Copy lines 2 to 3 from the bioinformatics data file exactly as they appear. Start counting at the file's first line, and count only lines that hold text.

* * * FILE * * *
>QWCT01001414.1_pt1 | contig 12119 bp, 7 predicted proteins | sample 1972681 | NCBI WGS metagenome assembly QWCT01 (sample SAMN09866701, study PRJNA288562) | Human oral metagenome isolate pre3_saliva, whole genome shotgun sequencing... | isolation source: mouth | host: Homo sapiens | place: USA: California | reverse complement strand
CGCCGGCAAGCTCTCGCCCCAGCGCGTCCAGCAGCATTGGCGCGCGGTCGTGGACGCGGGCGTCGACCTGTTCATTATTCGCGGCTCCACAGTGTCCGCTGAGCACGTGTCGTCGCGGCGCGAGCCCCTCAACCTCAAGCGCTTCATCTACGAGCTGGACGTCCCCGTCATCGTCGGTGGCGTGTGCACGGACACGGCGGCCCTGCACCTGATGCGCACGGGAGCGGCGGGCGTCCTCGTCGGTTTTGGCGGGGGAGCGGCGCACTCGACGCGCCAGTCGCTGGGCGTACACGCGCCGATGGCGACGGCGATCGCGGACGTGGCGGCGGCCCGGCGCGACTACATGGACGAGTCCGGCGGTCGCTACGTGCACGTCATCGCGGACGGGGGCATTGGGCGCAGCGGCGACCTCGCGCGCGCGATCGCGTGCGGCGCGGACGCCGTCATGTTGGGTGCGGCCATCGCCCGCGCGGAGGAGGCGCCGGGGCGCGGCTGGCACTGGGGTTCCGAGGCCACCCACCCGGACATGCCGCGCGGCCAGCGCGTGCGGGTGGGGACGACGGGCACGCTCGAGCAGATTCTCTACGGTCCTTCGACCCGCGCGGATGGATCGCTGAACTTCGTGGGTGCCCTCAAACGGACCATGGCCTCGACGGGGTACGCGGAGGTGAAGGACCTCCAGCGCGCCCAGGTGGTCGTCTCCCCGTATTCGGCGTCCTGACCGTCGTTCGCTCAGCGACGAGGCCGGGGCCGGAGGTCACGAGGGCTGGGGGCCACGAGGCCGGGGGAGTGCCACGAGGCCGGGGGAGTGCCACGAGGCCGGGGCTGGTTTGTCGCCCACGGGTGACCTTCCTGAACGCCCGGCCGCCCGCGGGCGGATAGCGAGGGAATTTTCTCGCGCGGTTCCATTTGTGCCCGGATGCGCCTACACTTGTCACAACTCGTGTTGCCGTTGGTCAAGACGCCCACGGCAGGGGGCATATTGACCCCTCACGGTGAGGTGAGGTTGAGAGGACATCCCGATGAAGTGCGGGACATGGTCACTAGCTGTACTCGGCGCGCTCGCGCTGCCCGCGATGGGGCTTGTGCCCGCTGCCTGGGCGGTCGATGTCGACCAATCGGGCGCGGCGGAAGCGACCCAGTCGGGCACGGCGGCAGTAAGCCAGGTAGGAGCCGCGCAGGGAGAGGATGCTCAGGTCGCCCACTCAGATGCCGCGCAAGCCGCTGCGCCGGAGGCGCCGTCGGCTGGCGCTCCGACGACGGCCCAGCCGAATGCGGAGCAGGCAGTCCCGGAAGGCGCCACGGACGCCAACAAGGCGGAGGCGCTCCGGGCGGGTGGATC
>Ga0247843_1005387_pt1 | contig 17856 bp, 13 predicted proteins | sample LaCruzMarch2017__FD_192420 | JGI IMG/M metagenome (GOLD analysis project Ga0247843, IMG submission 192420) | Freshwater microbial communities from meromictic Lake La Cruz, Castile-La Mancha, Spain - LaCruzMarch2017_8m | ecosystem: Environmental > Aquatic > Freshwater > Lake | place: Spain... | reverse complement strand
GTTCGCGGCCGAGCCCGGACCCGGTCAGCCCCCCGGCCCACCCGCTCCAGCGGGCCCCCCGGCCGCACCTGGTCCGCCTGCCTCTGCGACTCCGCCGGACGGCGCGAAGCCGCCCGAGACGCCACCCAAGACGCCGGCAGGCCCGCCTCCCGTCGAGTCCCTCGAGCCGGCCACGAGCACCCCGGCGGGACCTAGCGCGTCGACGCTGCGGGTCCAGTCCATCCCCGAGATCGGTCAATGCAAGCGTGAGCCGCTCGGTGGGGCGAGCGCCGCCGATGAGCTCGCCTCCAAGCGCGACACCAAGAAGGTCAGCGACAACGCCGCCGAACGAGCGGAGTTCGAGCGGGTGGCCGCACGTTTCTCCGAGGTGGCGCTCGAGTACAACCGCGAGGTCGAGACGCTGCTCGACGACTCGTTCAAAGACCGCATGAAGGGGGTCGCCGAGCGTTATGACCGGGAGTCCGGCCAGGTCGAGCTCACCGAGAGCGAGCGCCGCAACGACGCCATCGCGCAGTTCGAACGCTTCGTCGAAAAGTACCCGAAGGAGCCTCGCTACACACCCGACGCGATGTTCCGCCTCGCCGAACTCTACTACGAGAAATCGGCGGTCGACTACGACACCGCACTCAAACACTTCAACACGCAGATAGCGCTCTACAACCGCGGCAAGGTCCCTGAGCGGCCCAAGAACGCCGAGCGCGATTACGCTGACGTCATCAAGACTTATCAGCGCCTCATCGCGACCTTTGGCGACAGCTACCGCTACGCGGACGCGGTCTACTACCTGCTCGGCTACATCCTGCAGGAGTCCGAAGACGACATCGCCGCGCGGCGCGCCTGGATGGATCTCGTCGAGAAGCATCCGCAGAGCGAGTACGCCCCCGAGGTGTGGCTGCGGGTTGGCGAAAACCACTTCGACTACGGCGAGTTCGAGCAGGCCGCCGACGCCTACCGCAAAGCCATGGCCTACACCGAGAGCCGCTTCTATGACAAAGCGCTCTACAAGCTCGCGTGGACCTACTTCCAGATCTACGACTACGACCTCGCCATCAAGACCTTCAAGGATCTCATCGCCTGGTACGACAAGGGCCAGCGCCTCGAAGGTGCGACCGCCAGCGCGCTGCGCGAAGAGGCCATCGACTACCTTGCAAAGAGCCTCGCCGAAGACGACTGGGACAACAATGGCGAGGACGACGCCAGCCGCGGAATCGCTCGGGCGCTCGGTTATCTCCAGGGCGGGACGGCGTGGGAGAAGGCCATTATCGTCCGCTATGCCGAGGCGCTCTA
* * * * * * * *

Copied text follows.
CGCCGGCAAGCTCTCGCCCCAGCGCGTCCAGCAGCATTGGCGCGCGGTCGTGGACGCGGGCGTCGACCTGTTCATTATTCGCGGCTCCACAGTGTCCGCTGAGCACGTGTCGTCGCGGCGCGAGCCCCTCAACCTCAAGCGCTTCATCTACGAGCTGGACGTCCCCGTCATCGTCGGTGGCGTGTGCACGGACACGGCGGCCCTGCACCTGATGCGCACGGGAGCGGCGGGCGTCCTCGTCGGTTTTGGCGGGGGAGCGGCGCACTCGACGCGCCAGTCGCTGGGCGTACACGCGCCGATGGCGACGGCGATCGCGGACGTGGCGGCGGCCCGGCGCGACTACATGGACGAGTCCGGCGGTCGCTACGTGCACGTCATCGCGGACGGGGGCATTGGGCGCAGCGGCGACCTCGCGCGCGCGATCGCGTGCGGCGCGGACGCCGTCATGTTGGGTGCGGCCATCGCCCGCGCGGAGGAGGCGCCGGGGCGCGGCTGGCACTGGGGTTCCGAGGCCACCCACCCGGACATGCCGCGCGGCCAGCGCGTGCGGGTGGGGACGACGGGCACGCTCGAGCAGATTCTCTACGGTCCTTCGACCCGCGCGGATGGATCGCTGAACTTCGTGGGTGCCCTCAAACGGACCATGGCCTCGACGGGGTACGCGGAGGTGAAGGACCTCCAGCGCGCCCAGGTGGTCGTCTCCCCGTATTCGGCGTCCTGACCGTCGTTCGCTCAGCGACGAGGCCGGGGCCGGAGGTCACGAGGGCTGGGGGCCACGAGGCCGGGGGAGTGCCACGAGGCCGGGGGAGTGCCACGAGGCCGGGGCTGGTTTGTCGCCCACGGGTGACCTTCCTGAACGCCCGGCCGCCCGCGGGCGGATAGCGAGGGAATTTTCTCGCGCGGTTCCATTTGTGCCCGGATGCGCCTACACTTGTCACAACTCGTGTTGCCGTTGGTCAAGACGCCCACGGCAGGGGGCATATTGACCCCTCACGGTGAGGTGAGGTTGAGAGGACATCCCGATGAAGTGCGGGACATGGTCACTAGCTGTACTCGGCGCGCTCGCGCTGCCCGCGATGGGGCTTGTGCCCGCTGCCTGGGCGGTCGATGTCGACCAATCGGGCGCGGCGGAAGCGACCCAGTCGGGCACGGCGGCAGTAAGCCAGGTAGGAGCCGCGCAGGGAGAGGATGCTCAGGTCGCCCACTCAGATGCCGCGCAAGCCGCTGCGCCGGAGGCGCCGTCGGCTGGCGCTCCGACGACGGCCCAGCCGAATGCGGAGCAGGCAGTCCCGGAAGGCGCCACGGACGCCAACAAGGCGGAGGCGCTCCGGGCGGGTGGATC
>Ga0247843_1005387_pt1 | contig 17856 bp, 13 predicted proteins | sample LaCruzMarch2017__FD_192420 | JGI IMG/M metagenome (GOLD analysis project Ga0247843, IMG submission 192420) | Freshwater microbial communities from meromictic Lake La Cruz, Castile-La Mancha, Spain - LaCruzMarch2017_8m | ecosystem: Environmental > Aquatic > Freshwater > Lake | place: Spain... | reverse complement strand